You know what two names will get me to watch any movie at any time? Richard Roundtree (that’s Shaft, duh) and Pam Grier. So much awesomeness deserves loyalty dammit and as a result, when I stumbled upon a movie on NetBox called Original Gangstas, starring the two of them, Fred Williamson (who plays the captain in the Starsky & Hutch movie) and Jim Brown (who played Byron, the big dude in Mars Attacks!) I was sold. Adding the fact that it’s about older dudes coming back to their neighborhood to take the streets back from the members of the gang that they started back when they were kids had me turning that bad boy on right away. Ever since I saw Deathwish 4 with a geriatric Charles Bronson mowing down teenage gangbangers with a freaking machine gun (Jesse Ventura-in-Predator), I’ve wanted to see punk kids get what’s coming to them. Have I mentioned that, for some reason, my grade school thought it would be a good idea to show us several videos on gang violence. In fourth grade. I also happened to live across the street from a park, which people told me was where gangs hung out. Needless to say, I had trouble sleeping for fear of being mowed down in a drive by. I lived on a dead end street. Thanks school! Anyway, the gang members in this flick make it easy to hate them as they beat up an old guy and kill some kids. Jerks. So yeah, it’s a little bit slow at times, but the end firefight between old folks (this is where Roundtree really comes in, it’s mostly the Williamson/Brown/Grier show) and the young kids is pretty awesome. Worth the price of admission for sure.

"Look, Another Girl Fight Season Finale"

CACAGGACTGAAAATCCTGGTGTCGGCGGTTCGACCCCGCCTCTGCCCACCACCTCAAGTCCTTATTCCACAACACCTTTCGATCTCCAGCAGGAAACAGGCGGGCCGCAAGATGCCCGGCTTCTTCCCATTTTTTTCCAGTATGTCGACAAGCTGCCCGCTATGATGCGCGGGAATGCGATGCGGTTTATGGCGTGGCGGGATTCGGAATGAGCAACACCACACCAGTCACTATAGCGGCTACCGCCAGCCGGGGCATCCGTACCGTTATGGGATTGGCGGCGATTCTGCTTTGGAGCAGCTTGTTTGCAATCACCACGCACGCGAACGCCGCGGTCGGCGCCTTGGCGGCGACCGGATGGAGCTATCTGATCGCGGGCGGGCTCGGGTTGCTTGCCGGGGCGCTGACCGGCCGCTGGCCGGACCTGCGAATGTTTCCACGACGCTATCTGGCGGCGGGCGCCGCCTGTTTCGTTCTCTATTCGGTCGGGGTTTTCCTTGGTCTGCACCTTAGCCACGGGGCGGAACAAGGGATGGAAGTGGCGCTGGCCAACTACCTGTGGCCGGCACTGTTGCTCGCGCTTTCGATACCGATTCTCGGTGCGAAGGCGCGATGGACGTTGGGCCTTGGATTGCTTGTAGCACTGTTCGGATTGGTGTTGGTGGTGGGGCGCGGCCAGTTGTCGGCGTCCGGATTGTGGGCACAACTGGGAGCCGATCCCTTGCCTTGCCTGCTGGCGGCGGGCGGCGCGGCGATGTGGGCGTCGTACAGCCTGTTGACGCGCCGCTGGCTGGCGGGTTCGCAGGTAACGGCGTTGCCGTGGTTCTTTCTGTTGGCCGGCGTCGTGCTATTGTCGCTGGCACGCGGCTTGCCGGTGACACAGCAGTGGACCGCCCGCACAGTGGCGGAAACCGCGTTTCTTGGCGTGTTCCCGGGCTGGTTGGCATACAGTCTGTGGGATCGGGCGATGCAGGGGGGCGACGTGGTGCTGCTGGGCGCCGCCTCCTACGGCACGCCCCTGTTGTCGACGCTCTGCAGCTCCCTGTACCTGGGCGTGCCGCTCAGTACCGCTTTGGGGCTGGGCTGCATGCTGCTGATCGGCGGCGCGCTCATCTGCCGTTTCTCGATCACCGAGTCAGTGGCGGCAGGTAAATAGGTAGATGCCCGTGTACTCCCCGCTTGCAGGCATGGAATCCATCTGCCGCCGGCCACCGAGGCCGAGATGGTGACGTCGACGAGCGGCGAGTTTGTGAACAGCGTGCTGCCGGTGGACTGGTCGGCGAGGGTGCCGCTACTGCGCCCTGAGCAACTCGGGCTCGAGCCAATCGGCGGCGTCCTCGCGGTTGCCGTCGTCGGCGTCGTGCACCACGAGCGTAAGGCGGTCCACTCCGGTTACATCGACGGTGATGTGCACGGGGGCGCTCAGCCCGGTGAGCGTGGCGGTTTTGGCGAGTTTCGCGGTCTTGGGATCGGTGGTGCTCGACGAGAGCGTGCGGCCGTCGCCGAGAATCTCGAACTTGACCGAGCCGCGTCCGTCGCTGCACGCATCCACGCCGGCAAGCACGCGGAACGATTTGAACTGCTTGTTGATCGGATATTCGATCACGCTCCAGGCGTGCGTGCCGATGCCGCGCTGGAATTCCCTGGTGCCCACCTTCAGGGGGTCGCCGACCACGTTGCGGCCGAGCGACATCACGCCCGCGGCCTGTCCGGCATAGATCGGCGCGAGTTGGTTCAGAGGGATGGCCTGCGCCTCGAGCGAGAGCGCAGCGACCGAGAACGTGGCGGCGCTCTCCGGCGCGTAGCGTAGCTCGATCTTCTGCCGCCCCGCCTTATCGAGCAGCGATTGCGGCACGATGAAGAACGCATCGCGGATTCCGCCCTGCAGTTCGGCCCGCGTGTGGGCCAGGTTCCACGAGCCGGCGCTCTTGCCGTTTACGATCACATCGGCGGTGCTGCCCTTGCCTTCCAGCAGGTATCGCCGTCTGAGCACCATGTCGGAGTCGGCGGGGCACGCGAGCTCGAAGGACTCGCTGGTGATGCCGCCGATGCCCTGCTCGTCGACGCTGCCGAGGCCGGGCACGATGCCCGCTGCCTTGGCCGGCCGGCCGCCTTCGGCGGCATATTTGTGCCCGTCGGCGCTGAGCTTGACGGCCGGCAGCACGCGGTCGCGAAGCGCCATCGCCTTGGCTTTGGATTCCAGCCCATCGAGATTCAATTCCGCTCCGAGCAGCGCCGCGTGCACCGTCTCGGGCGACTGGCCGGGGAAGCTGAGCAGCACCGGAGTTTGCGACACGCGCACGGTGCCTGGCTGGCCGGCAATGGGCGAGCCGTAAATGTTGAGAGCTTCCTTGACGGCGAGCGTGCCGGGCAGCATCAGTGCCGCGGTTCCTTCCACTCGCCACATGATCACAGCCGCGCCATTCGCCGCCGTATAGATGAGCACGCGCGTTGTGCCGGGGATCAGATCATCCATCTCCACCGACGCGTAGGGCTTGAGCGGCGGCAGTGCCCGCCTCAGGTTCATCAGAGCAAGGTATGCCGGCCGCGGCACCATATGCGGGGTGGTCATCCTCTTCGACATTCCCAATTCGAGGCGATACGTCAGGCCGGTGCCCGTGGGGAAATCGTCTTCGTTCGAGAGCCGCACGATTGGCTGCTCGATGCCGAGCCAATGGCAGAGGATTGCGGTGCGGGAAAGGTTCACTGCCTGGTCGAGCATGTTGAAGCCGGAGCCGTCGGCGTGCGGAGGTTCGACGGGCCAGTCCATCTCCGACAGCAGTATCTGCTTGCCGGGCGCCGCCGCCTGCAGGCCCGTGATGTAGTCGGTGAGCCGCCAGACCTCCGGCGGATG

The above quote was straight from my lovely wife’s mouth as we watched the last episode of the third season of Alias. If you could somehow throw the word “crying” in there it would completely sum up my thoughts on this show. Season 3 really seemed to rehash a lot of previous ideas from the show (a man being betrayed by his spy wife, distrust in the organization, lying to loved ones, bad guys who just won’t die, incredibly sloppy spy stuff and crying. Lots of crying from our bad ass heroine.

The funny thing, though, is that I kind of liked these storylines better than those from the previous seasons. Maybe it’s that I knew what I was getting into when we started. Maybe it’s because the few people whose opinions I’ve heard said it was supposed to get so much worse this season, I’m not sure. I actually enjoyed this season more what with all the Rambaldi stuff taking center stage and twins and other family members coming to light. It’s not a great show, but the ticks seemed to be less (or at least less obvious) and you can see where shows like Lost and Fringe may have had their earliest seeds.